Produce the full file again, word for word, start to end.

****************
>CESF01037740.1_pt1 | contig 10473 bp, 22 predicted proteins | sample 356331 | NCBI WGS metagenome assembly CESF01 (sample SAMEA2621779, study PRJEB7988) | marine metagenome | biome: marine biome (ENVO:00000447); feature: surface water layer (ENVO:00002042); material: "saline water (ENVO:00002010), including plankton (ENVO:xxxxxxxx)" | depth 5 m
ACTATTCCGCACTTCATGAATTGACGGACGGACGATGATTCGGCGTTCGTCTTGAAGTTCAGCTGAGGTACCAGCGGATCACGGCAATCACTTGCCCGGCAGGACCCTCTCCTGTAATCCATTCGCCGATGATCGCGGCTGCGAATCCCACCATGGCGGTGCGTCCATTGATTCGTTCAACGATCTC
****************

>CESF01037740.1_pt1 | contig 10473 bp, 22 predicted proteins | sample 356331 | NCBI WGS metagenome assembly CESF01 (sample SAMEA2621779, study PRJEB7988) | marine metagenome | biome: marine biome (ENVO:00000447); feature: surface water layer (ENVO:00002042); material: "saline water (ENVO:00002010), including plankton (ENVO:xxxxxxxx)" | depth 5 m
ACTATTCCGCACTTCATGAATTGACGGACGGACGATGATTCGGCGTTCGTCTTGAAGTTCAGCTGAGGTACCAGCGGATCACGGCAATCACTTGCCCGGCAGGACCCTCTCCTGTAATCCATTCGCCGATGATCGCGGCTGCGAATCCCACCATGGCGGTGCGTCCATTGATTCGTTCAACGATCTC